Republican oversight panel member accuses Koskinen of 'misleading' Congress and American people.
Internal Revenue Commissioner John Koskinen late Wednesday turned aside a demand that he apologize for untimely notification of Congress that the tax agency had lost thousands of emails sought by investigators probing political targeting allegations.
At a hearing on agencies perpetually on the Government Accountability Office’s high risk-list, Rep. Jim Jordan, R-Ohio, confronted Koskinen on a letter he sent to the Senate Finance Committee last March in which he said the Internal Revenue Service had completed its submission of all requested emails on handling of nonprofits’ applications -- without mentioning that some from former Exempt Organizations chief Lois Lerner had been lost.
“Will you admit that, like Lois Lerner and [former Commissioner] Doug Shulman, you misled this committee, this Congress and, more importantly, the American people,” Jordan asked. “Have you withdrawn the letter to Senate Finance?”
Koskinen replied, “Absolutely not. We waited six weeks to tell while trying to find as many of the emails as we could. We gave you all of Ms. Lerner’s emails we had. We couldn’t make up Lois Lerner emails we didn’t have.”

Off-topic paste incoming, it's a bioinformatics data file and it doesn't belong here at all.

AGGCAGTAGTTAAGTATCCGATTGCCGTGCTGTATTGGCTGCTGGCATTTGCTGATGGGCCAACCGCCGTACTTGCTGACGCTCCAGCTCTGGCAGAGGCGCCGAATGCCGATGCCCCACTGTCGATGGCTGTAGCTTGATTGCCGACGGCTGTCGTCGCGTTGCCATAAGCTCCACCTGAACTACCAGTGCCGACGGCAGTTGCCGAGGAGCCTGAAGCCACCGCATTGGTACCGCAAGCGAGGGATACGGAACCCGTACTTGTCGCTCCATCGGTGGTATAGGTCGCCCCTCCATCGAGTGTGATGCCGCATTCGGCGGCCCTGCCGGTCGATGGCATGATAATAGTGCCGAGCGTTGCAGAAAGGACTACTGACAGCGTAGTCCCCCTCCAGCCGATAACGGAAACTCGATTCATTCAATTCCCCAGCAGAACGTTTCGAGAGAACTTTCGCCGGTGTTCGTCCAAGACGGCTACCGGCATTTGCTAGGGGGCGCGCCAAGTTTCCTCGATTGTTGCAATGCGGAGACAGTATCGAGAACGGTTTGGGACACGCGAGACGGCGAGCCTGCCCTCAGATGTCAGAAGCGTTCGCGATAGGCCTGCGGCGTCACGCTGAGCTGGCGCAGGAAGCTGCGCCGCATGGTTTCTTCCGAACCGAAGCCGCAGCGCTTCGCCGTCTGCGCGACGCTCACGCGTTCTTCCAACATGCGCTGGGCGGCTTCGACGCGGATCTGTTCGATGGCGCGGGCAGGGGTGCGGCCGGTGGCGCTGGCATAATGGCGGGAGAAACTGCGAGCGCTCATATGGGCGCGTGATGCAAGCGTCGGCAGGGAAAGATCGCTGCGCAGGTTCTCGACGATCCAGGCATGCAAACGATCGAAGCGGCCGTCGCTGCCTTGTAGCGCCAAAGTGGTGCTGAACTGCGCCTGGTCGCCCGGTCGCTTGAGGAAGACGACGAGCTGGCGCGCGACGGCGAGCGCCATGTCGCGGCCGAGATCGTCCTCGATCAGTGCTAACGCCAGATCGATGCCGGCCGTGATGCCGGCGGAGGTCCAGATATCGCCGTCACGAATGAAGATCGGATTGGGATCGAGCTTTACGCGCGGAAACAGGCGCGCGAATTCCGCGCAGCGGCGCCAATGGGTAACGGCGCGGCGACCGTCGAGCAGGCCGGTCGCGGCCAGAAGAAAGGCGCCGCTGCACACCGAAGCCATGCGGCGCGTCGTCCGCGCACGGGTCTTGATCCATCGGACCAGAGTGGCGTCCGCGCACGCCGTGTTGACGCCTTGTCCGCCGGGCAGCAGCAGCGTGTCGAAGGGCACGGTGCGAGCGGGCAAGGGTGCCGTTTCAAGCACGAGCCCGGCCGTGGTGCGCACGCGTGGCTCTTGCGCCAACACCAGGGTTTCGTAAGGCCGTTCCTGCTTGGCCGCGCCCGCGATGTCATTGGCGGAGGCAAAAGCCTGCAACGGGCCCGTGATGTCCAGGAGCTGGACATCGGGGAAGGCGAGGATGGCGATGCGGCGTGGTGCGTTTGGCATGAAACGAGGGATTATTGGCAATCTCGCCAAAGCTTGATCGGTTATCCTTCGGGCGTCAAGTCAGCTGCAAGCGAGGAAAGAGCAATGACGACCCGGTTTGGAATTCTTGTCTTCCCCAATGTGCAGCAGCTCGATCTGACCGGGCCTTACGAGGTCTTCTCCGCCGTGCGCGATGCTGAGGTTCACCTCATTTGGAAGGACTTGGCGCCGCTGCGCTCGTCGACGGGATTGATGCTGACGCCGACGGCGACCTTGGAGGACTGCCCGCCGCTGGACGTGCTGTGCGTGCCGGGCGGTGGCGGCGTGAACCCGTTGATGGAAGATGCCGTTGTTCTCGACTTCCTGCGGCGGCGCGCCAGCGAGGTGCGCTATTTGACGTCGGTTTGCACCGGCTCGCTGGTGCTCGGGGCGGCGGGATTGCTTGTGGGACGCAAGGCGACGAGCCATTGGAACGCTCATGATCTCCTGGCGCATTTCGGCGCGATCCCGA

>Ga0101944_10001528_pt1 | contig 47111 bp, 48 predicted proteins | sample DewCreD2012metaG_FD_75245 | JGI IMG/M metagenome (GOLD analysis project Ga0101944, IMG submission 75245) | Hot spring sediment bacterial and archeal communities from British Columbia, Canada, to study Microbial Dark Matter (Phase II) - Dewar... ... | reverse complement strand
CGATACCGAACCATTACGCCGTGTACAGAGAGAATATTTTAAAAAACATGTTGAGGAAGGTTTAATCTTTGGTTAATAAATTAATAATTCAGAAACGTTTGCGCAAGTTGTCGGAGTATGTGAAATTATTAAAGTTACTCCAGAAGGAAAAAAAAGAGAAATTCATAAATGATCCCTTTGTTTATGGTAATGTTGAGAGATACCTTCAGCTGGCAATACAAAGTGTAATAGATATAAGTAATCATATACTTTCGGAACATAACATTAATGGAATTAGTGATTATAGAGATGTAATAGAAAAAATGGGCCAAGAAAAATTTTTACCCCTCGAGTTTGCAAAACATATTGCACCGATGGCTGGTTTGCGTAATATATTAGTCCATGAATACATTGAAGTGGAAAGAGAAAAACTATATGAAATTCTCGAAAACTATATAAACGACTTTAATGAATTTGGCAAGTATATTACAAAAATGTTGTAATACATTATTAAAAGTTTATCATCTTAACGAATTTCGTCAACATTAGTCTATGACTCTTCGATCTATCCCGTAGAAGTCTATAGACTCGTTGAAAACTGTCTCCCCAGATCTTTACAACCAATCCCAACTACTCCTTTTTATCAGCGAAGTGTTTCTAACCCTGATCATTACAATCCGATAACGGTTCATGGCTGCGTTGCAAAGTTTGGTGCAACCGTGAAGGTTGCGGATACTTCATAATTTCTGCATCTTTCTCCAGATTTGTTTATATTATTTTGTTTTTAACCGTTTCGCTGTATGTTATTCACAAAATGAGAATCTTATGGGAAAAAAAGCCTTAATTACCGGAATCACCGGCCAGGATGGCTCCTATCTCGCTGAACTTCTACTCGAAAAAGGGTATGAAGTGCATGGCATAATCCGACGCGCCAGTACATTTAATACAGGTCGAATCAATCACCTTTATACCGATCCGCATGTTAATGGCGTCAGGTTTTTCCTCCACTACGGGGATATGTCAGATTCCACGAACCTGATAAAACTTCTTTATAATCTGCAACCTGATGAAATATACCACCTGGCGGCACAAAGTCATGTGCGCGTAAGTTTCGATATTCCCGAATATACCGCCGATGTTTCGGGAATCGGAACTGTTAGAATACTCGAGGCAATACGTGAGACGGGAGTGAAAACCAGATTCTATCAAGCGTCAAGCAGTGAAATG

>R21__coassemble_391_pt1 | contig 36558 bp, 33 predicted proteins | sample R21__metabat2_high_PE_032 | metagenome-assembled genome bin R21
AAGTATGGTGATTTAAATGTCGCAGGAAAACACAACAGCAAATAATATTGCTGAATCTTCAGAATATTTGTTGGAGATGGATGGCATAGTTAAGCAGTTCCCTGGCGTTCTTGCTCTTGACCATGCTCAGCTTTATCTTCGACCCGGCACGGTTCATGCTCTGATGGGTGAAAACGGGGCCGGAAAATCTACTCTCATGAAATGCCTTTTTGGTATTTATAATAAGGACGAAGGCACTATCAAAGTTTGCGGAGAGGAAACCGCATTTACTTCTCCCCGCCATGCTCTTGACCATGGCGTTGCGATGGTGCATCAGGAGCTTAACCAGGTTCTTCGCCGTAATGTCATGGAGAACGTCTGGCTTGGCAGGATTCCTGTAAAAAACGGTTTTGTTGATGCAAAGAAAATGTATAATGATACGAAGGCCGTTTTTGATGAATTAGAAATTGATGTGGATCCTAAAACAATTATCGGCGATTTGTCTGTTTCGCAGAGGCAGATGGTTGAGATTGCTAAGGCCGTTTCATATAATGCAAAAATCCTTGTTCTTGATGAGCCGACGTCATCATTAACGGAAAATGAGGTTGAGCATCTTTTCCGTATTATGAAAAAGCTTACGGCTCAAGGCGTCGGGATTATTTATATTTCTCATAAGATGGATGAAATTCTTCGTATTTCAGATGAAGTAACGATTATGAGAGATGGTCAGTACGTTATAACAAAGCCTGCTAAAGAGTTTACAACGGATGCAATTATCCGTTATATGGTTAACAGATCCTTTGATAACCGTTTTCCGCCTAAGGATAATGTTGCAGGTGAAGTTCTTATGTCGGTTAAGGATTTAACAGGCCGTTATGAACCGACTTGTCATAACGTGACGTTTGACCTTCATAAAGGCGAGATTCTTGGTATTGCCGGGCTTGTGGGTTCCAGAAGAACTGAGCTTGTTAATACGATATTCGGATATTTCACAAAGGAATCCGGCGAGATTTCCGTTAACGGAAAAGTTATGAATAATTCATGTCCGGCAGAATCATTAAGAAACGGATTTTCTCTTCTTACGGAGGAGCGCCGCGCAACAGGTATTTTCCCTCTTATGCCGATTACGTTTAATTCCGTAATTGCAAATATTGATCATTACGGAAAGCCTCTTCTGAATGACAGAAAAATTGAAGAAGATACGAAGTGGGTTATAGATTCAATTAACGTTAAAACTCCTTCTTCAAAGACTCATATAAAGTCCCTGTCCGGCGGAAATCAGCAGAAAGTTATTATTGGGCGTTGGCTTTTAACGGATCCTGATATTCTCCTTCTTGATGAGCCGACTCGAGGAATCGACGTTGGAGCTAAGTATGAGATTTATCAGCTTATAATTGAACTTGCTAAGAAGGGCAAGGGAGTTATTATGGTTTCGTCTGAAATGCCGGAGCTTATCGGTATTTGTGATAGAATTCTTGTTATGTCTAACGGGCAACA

Jordan, a member of the House Oversight and Government Reform Committee, then noted that the Treasury Inspector General for Tax Administration reported last week that its staff was able to restore some 80,000 of the missing emails. “When are you going to get square with the American people and withdraw false and misleading statements in your letter?” he asked.
Koskinen said the IRS had confirmed last June that the emails were lost and that their backup tapes had been recorded over, as is standard practice. “TIGTA has spent six months and untold amounts of money to restore them,” he noted. “There are no falsehoods. I stand by that letter.”
The IRS chief also took criticism from Rep. Tim Walberg, R-Mich., about a recent TIGTA report showing that IRS re-hired poor performing employees, some guilty of misconduct and even tax delinquency. “This came up at town meetings in my district,” Walberg said, noting that 11 percent in the watchdog study were guilty of past misconduct, including five who failed to file returns.
Koskinen said most of those employees were seasonal or temporary workers and were hired from 2009-2012 in accordance with the Office of Personnel Management manual. But in 2012, his agency consolidated hiring of past employees. “IRS employees have a 99 percent tax compliance rate, higher than others, because we hold them accountable for mistakes, not just fraud,” Koskinen said. He promised Walberg he would get back to him on the situation with the five tax delinquents.